"Employers have been telling us that they don't want to pay more for their insurance," said AHIP spokesman Susan Pisano. "If state laws makes you cover a, b, c, d, maybe you can't afford to do that. We have been traditionally opposed to mandated benefits because what it ends up doing is raising the cost of coverage. In some cases, access to services is out of reach for employers."

Dr. Rick Paulson, director of California's USC Fertility, which does more than 300 "cycles" a year, said assisted reproduction can be affordable, even without insurance coverage.

"Relative to the rest of the world of medicine, infertility care is not as expensive as you think, primarily because it is outpatient," said Paulson, who is professor of obstetrics and gynecology at University of Southern California Keck School of Medicine. "Because people pay cash for it, there are market forces that have kept prices down."

"An infertility work up can be completed for about $1,000," he said. "Each IVF cycle is about $12,000 or $13,000. A few visits to the emergency room can run higher than that."

"Really, it's a question of allocation of resources," he said. 'If my fertility care is going to cost $20,000, that's a lot of money, but it's the cost of an Accord. We see couples who drive the old car for another few years and postpone the addition on the house and put up with the old washing machine."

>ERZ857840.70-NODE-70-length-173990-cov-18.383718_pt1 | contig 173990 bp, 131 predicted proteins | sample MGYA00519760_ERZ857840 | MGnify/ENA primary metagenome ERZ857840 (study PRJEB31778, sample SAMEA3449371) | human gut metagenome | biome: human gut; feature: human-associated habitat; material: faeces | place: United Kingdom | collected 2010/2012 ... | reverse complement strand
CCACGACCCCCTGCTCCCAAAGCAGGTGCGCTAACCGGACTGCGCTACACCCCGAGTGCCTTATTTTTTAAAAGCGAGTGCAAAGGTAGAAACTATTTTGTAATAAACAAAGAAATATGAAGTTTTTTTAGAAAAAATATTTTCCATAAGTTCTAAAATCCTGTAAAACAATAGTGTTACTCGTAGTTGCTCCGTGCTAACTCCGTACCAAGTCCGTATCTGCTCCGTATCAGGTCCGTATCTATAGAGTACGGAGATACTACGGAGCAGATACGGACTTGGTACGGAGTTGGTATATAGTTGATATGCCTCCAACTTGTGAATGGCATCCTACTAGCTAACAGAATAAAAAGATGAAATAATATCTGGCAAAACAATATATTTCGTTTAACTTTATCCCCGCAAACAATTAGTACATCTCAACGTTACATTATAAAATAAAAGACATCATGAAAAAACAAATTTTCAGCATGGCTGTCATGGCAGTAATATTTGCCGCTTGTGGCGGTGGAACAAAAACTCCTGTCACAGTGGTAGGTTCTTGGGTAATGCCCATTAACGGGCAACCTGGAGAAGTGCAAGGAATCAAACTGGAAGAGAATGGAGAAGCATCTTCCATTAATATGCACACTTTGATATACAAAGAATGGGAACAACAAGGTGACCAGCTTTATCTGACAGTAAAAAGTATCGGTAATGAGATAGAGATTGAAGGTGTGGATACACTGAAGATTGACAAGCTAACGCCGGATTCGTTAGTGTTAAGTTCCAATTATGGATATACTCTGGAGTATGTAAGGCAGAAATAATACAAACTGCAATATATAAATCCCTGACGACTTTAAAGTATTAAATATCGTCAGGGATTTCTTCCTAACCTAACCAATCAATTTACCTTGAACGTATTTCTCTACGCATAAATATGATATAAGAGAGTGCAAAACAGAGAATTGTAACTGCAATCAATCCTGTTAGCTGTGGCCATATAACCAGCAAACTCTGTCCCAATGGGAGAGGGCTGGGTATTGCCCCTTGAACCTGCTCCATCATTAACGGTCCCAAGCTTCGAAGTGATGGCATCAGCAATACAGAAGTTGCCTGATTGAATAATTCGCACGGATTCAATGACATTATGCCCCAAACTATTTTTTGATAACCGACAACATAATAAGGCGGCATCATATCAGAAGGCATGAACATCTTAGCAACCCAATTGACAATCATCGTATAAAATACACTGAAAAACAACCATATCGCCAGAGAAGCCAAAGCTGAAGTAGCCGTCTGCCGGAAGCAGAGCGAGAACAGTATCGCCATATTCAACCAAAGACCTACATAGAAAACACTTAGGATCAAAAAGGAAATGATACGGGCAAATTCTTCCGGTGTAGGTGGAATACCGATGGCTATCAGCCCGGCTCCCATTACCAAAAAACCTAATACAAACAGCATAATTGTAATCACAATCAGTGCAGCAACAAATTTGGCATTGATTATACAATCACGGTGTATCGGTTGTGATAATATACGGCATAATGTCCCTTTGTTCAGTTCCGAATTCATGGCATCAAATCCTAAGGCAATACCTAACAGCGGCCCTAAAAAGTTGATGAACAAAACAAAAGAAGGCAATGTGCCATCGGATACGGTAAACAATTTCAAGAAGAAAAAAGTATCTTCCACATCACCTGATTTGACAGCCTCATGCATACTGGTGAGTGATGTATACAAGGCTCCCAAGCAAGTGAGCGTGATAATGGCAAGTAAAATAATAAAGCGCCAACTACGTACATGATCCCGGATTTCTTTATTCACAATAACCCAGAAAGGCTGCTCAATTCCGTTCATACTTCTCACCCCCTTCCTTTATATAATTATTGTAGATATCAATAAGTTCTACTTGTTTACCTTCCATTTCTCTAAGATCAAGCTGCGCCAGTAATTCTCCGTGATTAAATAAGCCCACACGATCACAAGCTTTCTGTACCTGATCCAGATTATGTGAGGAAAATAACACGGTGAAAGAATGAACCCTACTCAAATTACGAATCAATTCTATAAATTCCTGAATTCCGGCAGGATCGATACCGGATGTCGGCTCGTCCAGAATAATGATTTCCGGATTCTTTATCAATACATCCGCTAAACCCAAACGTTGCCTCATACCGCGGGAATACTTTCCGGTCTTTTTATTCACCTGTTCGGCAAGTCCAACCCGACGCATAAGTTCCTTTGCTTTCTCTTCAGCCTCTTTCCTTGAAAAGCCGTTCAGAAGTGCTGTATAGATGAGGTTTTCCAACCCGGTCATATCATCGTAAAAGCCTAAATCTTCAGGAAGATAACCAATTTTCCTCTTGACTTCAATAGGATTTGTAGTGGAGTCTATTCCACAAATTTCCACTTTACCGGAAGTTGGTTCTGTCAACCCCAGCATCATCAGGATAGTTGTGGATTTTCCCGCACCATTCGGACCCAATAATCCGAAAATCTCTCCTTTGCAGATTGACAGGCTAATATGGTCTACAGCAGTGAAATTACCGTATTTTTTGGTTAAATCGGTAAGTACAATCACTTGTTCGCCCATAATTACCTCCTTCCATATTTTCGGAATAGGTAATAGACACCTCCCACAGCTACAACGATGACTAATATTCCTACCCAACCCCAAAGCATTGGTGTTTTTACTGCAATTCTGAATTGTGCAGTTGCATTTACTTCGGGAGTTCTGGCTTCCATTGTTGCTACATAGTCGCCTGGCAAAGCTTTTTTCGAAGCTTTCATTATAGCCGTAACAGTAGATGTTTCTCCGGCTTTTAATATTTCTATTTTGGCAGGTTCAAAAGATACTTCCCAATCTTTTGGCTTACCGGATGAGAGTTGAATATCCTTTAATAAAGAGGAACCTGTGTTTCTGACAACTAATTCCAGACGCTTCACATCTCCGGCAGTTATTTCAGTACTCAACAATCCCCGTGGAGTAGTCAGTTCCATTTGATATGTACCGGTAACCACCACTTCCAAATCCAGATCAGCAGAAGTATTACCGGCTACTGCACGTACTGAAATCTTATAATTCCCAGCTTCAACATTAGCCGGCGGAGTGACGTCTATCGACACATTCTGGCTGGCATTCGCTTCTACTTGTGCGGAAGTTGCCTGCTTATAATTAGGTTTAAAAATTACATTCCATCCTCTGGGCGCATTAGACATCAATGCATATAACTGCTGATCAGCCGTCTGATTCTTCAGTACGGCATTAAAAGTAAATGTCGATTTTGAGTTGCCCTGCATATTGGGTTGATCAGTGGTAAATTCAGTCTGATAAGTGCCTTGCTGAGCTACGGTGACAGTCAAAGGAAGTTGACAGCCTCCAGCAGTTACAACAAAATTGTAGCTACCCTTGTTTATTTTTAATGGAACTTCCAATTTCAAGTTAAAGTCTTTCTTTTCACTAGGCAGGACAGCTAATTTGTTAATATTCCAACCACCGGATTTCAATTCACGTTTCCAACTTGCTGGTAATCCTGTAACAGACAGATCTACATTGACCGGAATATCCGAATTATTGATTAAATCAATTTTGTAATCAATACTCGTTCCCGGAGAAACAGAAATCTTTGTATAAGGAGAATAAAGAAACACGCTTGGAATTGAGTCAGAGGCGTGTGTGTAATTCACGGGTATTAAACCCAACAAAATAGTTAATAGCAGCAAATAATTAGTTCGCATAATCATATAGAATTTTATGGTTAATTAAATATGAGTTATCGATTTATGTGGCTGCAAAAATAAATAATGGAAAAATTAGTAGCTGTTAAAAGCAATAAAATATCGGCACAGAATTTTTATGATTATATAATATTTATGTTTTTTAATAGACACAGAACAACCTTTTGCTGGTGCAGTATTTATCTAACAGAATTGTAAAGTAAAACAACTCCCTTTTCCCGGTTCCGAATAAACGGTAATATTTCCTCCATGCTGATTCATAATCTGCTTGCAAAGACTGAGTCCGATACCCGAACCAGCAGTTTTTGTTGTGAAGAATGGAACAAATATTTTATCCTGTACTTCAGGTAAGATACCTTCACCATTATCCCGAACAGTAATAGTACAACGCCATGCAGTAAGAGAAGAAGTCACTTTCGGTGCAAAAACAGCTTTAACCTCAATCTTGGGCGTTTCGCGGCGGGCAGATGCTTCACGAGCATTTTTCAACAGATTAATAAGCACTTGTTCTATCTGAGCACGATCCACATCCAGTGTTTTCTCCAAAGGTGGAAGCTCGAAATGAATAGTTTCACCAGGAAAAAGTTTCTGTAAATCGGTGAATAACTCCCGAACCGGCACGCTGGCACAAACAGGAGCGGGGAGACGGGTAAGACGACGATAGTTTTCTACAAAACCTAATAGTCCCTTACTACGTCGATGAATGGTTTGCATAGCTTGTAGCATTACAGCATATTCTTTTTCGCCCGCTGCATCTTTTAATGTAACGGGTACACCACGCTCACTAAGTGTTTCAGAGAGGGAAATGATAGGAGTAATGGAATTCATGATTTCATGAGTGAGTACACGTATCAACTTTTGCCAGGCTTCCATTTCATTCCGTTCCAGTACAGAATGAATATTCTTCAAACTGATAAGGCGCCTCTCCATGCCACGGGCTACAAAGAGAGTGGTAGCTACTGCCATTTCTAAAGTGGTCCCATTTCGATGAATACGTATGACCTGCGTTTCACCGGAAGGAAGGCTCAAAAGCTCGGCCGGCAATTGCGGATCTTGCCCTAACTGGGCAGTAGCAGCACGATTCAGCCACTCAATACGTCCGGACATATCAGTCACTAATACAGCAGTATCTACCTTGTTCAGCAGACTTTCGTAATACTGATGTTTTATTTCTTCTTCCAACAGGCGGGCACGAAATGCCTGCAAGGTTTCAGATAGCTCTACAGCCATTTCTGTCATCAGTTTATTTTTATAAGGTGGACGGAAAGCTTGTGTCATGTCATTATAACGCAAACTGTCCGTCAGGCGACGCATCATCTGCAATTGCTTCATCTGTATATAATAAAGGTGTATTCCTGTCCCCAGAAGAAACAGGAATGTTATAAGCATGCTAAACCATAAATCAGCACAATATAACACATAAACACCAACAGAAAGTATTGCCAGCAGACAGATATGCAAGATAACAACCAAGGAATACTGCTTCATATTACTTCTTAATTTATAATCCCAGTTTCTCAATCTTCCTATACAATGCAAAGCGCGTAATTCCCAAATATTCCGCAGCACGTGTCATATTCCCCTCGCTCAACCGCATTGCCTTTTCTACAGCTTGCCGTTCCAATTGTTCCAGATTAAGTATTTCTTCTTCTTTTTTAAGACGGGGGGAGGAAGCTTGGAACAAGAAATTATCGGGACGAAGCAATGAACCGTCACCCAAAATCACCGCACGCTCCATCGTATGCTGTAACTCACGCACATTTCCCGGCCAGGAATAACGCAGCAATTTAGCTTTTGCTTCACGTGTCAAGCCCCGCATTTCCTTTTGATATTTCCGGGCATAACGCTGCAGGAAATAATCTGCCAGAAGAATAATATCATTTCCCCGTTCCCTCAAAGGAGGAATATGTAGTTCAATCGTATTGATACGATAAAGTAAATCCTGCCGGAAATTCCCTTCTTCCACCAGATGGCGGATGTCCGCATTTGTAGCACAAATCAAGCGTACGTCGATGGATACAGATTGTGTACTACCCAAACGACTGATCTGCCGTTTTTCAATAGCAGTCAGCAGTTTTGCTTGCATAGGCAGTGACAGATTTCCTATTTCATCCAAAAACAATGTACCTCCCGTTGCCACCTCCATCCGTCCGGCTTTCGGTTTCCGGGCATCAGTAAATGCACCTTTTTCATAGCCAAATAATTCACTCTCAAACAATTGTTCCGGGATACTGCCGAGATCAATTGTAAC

Employers also often provide tax-deductible flexible spending accounts that can be used to pay for pregnancy and ovulation tests.

In the RESOLVE survey, a surprising 38 percent of respondents said they "did not know" about adoption benefits that are provided by many companies, she said.

"People need to find out what family building benefits they even have in order to make sound and informed decisions," said RESOLVE's Collura.

Collura is pushing for a national action plan to address fertility and reproductive issues. On April 28, she will brief Congressional staff during National Fertility Awareness Week, accompanied by Rep. Debbie Wasserman Schultz, D-Fla., and Sen. Kirsten Gillibrand, D-N.Y.

In the meantime, RESOLVE hopes to influence the Department of Housing and Human Services as it defines the "essential health benefits package," which will serve as a guideline for new insurance exchanges that will be available in 2014, when all Americans will be required to have coverage.

"We have a couple of opportunities, but there are a lot of unknowns," said Collura. "We are going to do everything we can to make it happen but it's anyone's guess how it will play out."